Tougher language laws in Quebec? Oh joie…

Diane De Courcy likes blue. (Photo/Canadian Press)

Diane De Courcy likes blue. (Photo/Canadian Press)

Quebec’s minister in charge of language is reported to have said that Quebecers should expect tougher language laws if the Parti Québécois wins a majority in the next election. Diane De Courcy didn’t even say “new and improved,” so you know she’s not fooling around.

Clearly, Quebec’s language laws have been too lax of late, as evidenced by people more or less getting along (unless you’re unfortunate enough to be wearing a hijab). Instead of taking the broad view, a majority PQ government is likely to narrow its focus on language. Yes, a more narrow-minded approach is exactly what we need.

So just what could these tougher laws look like?

  • The word “Canada” will be banned from use. Even words containing “can” will be forbidden. Le Canal de Lachine will be known as “Le Quebal de Lachine,” ducks will become “quenards,” and of course les Cantons de l’Est will be referred to as “les suburbs.” If necessary, Canada will be described as “the great mass of land that surrounds us, except for the U.S., who are just fine,” or “that country our betraying athletes competed for in the Olympics, but good job nonetheless, everyone,” or simply as “the oppressor.”
  • English public schools will continue to exist, except they will be French schools.
  • Sales staff in retail stores will be required to ignore customers in French only.
  • Quebec’s official greeting will be the scowl.
  • Non-French Quebecers will no longer be allowed to greet each other with a two-cheek kiss because, honestly, who are they trying to kid?
  • New immigrants to Quebec will be required to wear nametags that read “Trainee.”
  • The Ministry of Education will change the name of its controversial “Ethics, Religion and Culture” course to “Ethics, Religion and Shunning.”
  • Health care services will no longer be available in English, as opposed to the current situation where health care services have a slim chance of being available in English if you’re lucky.
  • Bill 101 restricting access to English education will be extended to Quebec Cégeps because it is important for francophone students to experience underage binge drinking in their mother tongue.
  • In dealing with tourists, Quebec businesses will be encouraged to communicate by grunting and pointing.
  •  Book clubs will be required to feature books by Quebec authors only. Books by English Quebec authors will be allowed in translation, except for that Mordecai Richler guy, because we still haven’t forgiven him for that New Yorker piece. Wait, he’s dead? No matter; we must relentlessly instruct our children and the children of their children regarding the suffering to the collectivity caused by this great humiliation.
  • Crying out the Lord’s name during passionate lovemaking must be done in French only. How Quebec will enforce this rule, you don’t want to know.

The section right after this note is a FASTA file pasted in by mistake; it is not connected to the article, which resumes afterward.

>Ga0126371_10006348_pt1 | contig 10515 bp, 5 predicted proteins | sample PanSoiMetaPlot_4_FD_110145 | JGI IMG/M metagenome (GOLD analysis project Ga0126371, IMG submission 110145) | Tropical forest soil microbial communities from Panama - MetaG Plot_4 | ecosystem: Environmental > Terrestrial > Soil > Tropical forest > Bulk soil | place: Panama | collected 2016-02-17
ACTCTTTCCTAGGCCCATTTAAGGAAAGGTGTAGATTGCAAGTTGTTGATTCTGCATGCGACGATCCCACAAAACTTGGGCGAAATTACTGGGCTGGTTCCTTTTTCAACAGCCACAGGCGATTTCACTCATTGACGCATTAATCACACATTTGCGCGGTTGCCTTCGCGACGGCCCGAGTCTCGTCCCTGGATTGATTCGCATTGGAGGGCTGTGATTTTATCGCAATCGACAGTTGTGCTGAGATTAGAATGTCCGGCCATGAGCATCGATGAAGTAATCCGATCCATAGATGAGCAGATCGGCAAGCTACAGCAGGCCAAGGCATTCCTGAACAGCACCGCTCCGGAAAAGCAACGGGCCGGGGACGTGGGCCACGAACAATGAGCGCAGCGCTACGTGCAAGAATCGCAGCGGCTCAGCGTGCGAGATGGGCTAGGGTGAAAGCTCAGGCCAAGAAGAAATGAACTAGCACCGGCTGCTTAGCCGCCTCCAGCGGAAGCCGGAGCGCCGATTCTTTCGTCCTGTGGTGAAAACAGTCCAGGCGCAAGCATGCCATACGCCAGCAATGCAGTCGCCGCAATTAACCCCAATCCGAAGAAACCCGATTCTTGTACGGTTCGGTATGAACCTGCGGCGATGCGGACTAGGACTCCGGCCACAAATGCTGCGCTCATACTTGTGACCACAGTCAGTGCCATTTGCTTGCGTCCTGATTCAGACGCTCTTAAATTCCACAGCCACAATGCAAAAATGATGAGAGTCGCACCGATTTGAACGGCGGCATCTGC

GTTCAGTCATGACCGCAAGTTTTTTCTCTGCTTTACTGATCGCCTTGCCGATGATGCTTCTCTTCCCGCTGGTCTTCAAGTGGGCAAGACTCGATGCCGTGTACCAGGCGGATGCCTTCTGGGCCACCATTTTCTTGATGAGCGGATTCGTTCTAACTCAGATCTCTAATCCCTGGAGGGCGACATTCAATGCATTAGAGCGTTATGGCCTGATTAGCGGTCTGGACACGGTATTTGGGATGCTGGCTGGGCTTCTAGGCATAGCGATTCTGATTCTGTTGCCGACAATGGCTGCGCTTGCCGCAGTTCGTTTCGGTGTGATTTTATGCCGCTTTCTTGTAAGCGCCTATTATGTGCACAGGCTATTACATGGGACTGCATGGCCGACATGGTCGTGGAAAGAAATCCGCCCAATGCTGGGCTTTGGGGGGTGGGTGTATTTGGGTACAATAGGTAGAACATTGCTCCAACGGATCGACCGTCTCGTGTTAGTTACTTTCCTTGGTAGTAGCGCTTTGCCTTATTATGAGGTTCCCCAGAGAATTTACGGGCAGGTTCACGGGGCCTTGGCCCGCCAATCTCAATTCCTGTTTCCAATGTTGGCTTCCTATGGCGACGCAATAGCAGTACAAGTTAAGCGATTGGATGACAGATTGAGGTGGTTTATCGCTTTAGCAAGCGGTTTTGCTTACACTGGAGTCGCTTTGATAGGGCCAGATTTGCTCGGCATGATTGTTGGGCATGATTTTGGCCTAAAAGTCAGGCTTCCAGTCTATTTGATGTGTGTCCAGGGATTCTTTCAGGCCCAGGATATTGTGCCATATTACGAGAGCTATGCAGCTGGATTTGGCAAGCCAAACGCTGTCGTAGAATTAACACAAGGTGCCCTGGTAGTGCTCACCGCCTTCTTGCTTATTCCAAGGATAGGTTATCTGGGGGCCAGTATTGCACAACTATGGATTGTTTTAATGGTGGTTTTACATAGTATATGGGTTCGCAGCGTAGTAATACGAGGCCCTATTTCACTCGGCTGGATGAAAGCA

• The motto of the City of Montreal will be changed from “Concordia Salus,” meaning “salvation through harmony,” to “Pas Bilingue de Tout.”
  • Municipalities whose English population falls below 50 percent will lose their bilingual status, meaning public notices will be completely incomprehensible in French only.
  • Eyebrows need to be trimmed to 2 millimetres in length. This has nothing to do with language; it’s just something that’s been bugging the PQ for some time.
  • All complaints about oppressive and draconian language restrictions will be addressed by Jean-François Lisée who will personally call you up and tell you to relax, everything is fine, get over it.
  • All “for sale,” “going out of business” and “looking for drive to Ontario” advertisements must be printed in French only.
  • More sign inspectors! Because we don’t want the rest of the world to think that Rob Ford is the only idiot in Canada – er, I mean “the oppressor.”

About rossmurray1

I'm Canadian so I pronounce it "Aboot." No, I don't! I don't know any Canadian who says "aboot." Damnable lies! But I do know this Canadian is all about humour (with a U) and satire. Come by. I don't bite, or as we Canadians say, "beet."
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59 Responses to Tougher language laws in Quebec? Oh joie…

  1. markbialczak says:

    I am an American. I shall let you all sort out this problem, Ross. Excuse me. I’d like go brush up on my Spanish.

    • rossmurray1 says:

      Yes, nothing has quite the universal blogger appeal as a regional issue involving a language that most of the English-speaking world doesn’t speak.
      Actually, this post originally appeared in a Quebec newspaper; I hoped the hyperlinks might help. Thanks for plowing through.

  2. Ned's Blog says:

    After reading this and educating myself on the issues by reading the links, let me see if I’ve got this straight:

    Your Canadian?

  3. Twindaddy says: